Quad Gods is a sports film, a competition film, an animated film, and a character study all in one. I’m curious how you thought about marrying all of those different formats and incorporating the competition into the narrative of the film.

I knew from the beginning that I didn’t want to make a traditional sports doc. I didn’t want there to be this relationship to plot and to “Will they win? Won’t they win?” It just never felt like it was the point to me. I also felt like what gaming was to them was something bigger than that. It wasn’t about proving that they were as good as other players or something like that. It felt too superficial for what the actual experience was. 

I thought, Well, the sports element can be nice for structure. It gives us a sense of something progressing, but I didn’t want to be tied to it, either. I thought of it as a nice device and also as a nice way to show the difference in opinion around it, too. It was a real point of tension. It comes in that scene where Richard asks the question, “What do we all want out of this? Do we even all want the same thing?” Because I was finding it meant something different to each of them.

Prentice Hall, Richard Jacobs, Alejandro Courtney, Blake Hunt exercising in Central Park
Courtesy of HBO

Your contributors see a lot of opportunity in technology, mainly in the form of video games, but there is also this scene you were just describing where they use AI to create their digital avatars. I’m curious how you think their attitudes toward these technologies and the very real benefits they offer counter and add nuance to some of the public skepticism and fear there is out there right now about some of these emerging technologies.

It’s offering something different to people who aren’t able-bodied. There’s so much potential in this stuff. The truth is a lot of them were gamers before they were injured. All three of the lead characters were already playing video games. This was just like, “Oh, great, there’s this technology now that allows me to do this thing that isn’t new, but I’m doing it in a new way.” 

I think generally, for the disabled community, having things designed with any kind of body in mind is a great way to think about design because it ends up benefiting everybody. The example they use a lot is the curb cut. It was created for wheelchairs, but then women with strollers could use it. When you design in an open way, you can include everyone.

AI came along in the process of making this, and everybody was having the experience of like, “Whoa… Oh my gosh, I just uploaded my photo into this thing, and now all of a sudden, I’m this character, and I can create this stuff.” It was really cool to see them exploring with it. I think they all found a really fun, creative outlet in it, even just in this avatar exploration. I found Prentice was writing scenes and exploring animation and playing around with AI just because of the process we were in. I think that I’m optimistic about what technology can offer. I think that it’s easy to be Black Mirror about everything, but I’m cautiously optimistic about what it can offer.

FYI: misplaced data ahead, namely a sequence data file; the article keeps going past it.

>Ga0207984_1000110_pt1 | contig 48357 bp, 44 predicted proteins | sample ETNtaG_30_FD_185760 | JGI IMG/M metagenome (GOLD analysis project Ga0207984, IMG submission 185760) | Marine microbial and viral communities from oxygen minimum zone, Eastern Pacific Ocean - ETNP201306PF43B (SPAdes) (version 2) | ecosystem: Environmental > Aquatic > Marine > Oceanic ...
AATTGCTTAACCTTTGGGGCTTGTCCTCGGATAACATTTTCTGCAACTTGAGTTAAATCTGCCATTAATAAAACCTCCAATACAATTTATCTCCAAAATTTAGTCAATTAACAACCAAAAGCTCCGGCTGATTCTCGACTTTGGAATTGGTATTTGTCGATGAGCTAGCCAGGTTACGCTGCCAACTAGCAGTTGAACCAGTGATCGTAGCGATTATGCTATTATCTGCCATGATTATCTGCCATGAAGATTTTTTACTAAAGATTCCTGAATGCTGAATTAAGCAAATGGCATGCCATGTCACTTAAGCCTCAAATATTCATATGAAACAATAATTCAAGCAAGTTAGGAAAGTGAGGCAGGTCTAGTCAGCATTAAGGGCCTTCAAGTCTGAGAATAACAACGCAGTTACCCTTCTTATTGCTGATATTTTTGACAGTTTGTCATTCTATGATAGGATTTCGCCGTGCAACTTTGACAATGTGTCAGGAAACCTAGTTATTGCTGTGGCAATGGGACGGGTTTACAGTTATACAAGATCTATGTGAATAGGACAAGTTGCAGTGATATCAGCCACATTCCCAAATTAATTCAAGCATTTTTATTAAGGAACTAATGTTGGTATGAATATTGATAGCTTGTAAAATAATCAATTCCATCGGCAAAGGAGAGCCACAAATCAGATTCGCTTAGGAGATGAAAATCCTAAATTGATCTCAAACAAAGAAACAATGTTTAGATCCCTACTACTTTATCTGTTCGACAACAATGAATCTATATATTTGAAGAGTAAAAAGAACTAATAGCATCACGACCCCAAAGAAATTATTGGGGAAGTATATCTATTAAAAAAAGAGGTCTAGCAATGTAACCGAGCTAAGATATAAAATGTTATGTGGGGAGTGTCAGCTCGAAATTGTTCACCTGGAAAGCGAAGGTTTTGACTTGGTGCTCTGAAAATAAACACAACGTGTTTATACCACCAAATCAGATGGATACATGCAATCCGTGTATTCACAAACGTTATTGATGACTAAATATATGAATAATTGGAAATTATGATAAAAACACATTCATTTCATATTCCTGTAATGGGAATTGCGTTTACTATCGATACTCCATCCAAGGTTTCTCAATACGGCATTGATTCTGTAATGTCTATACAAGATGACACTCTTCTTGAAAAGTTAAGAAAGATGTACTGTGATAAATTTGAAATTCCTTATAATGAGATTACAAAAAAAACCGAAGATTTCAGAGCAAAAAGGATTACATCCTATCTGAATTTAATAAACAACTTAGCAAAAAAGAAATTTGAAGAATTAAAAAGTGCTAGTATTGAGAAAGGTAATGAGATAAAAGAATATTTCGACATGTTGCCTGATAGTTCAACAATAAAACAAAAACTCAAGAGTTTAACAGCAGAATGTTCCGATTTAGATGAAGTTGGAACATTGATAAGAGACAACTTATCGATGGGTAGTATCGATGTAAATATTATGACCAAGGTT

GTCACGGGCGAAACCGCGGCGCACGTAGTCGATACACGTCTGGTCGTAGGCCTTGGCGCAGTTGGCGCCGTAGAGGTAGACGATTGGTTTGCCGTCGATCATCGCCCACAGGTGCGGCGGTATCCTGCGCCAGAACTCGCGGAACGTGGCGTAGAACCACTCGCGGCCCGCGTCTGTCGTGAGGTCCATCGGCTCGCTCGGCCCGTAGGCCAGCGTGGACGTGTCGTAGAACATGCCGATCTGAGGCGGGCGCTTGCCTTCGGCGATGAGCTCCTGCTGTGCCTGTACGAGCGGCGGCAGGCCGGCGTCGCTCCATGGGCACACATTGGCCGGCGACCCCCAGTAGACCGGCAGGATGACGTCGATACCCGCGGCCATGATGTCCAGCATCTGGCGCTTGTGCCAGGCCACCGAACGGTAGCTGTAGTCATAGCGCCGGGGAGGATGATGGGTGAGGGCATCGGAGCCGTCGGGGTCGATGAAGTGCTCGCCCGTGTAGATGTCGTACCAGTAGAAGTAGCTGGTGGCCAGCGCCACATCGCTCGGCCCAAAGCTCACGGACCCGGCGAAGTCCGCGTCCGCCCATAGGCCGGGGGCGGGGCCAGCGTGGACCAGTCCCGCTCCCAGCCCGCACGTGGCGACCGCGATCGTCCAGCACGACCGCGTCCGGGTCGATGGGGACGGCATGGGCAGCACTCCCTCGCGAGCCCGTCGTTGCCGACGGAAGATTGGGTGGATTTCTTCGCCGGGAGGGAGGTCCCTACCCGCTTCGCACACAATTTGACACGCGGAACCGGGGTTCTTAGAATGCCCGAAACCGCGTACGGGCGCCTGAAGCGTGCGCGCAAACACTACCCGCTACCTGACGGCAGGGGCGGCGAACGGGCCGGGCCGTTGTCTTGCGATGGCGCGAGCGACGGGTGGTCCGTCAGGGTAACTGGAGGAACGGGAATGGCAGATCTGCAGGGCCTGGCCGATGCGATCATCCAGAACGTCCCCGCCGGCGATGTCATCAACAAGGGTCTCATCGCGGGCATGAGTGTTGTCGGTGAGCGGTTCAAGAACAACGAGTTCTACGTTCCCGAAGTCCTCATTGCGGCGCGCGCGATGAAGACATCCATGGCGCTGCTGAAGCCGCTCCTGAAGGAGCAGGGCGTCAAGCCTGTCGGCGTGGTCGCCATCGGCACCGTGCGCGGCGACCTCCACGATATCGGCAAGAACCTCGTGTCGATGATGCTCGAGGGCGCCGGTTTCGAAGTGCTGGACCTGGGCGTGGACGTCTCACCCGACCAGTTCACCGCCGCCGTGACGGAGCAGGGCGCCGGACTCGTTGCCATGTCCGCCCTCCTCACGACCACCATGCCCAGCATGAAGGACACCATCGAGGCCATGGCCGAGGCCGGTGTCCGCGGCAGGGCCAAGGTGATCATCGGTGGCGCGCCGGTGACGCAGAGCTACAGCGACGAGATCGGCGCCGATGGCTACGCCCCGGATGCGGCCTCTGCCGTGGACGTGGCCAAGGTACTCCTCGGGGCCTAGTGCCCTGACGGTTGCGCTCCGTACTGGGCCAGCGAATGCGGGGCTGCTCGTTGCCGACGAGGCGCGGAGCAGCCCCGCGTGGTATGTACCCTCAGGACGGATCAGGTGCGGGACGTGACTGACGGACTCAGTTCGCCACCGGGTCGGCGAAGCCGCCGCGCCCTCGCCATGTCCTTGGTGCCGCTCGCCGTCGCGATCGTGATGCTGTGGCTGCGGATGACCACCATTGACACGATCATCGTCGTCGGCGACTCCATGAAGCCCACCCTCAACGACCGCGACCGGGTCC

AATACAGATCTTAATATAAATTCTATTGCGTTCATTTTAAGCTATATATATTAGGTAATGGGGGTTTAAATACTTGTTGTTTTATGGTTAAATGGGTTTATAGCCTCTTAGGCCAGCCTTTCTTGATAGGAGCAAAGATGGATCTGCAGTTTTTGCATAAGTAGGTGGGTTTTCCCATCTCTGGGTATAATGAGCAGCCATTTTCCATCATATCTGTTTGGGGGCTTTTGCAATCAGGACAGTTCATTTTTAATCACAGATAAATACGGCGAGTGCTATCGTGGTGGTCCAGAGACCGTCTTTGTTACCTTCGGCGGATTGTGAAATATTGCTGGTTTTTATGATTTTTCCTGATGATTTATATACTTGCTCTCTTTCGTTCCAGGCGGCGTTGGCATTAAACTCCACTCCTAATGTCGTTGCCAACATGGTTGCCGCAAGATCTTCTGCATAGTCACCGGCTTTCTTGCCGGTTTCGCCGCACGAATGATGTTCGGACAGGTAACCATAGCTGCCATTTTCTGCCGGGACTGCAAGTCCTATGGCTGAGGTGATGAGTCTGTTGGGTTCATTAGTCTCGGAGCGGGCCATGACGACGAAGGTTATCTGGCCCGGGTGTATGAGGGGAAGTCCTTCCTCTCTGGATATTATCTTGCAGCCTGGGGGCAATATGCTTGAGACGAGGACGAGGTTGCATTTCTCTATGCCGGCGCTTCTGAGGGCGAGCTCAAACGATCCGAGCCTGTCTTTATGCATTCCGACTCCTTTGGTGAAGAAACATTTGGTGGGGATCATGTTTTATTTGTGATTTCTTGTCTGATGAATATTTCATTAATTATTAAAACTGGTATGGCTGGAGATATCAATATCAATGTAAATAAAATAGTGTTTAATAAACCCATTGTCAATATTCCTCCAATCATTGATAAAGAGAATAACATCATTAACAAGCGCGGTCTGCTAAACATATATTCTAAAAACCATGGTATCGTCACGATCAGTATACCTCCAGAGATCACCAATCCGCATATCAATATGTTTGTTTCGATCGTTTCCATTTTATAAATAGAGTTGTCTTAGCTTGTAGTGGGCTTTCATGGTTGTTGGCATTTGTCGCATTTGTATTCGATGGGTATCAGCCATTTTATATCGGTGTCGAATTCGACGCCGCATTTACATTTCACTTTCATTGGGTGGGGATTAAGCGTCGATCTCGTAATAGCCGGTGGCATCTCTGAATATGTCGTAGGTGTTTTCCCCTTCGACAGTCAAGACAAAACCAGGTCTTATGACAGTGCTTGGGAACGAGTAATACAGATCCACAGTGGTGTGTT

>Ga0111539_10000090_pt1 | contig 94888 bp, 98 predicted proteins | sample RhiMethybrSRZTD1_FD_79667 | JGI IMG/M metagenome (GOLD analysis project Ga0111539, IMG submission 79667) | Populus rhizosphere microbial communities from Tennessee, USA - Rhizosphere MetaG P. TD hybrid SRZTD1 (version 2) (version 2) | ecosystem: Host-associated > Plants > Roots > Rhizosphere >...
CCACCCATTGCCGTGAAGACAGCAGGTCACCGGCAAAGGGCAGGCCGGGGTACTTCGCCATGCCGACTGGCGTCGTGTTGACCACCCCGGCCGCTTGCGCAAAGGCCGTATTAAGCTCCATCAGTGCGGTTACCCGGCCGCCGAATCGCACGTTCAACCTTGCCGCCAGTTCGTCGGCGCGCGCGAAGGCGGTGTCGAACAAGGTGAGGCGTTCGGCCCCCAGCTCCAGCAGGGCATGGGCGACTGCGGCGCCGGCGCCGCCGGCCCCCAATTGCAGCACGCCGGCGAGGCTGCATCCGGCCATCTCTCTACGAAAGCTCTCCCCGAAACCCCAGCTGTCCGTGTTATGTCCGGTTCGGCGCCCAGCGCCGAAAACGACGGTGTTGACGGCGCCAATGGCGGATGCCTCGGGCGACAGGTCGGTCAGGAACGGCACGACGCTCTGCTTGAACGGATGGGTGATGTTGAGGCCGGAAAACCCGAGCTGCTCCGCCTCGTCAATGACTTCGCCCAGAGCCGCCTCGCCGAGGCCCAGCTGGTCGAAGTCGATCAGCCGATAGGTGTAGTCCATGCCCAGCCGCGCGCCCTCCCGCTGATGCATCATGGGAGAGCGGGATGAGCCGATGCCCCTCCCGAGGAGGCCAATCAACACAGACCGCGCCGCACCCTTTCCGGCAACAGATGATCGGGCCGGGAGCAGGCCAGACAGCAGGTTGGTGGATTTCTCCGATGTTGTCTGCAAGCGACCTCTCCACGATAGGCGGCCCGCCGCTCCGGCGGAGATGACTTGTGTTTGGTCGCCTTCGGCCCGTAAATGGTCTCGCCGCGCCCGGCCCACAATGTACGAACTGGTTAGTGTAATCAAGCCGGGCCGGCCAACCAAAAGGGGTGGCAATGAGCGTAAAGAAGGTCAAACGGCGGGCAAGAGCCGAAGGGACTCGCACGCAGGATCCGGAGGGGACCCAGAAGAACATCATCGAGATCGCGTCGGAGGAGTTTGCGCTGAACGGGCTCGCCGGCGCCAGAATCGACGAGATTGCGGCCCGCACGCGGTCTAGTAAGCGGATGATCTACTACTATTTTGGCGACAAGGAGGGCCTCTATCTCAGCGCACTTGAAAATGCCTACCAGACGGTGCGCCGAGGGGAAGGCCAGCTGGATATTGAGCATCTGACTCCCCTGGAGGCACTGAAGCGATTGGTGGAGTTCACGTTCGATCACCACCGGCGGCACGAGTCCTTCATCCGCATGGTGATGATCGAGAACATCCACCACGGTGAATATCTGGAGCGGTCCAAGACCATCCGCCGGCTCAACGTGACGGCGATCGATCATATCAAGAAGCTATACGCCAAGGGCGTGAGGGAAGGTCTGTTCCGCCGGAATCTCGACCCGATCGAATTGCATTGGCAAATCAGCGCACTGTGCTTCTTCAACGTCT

What kinds of visual challenges did making a film about technology pose, and what solutions did you find?

I remember early conversations with the editors and it being like, “Is this just going to be a bunch of people sitting at computers the entire movie?” I thought, “Well, the most interesting thing isn’t really the video games. It’s these people and their lives are really dynamic.” That’s where I decided to focus. It’s not really what you expect. You don’t really expect someone to be an Uber delivery person. You don’t really think about them raising kids and getting on and off buses. That, to me, felt like, “Well, I will have them sitting at computers sometimes, but I can at least balance the film with all these other dynamic scenes.” 

Do you have an update on the Quad Gods and how their team is doing this year?

One really exciting update is that Andy, who was the newest recruit to the Quad Gods and who you meet at the end of the film, just placed second in a big tournament. The next generation of the Quad Gods is coming in really strong, and so they were all on his livestream watching him compete for the championship. I mean, they ended up taking second place, which was amazing. I can’t remember what the game was, but he’s doing really well from just learning the quad stick when we filmed him to where he is at now. He’s gotten super good at it.

Quad Gods is streaming on Max starting July 10,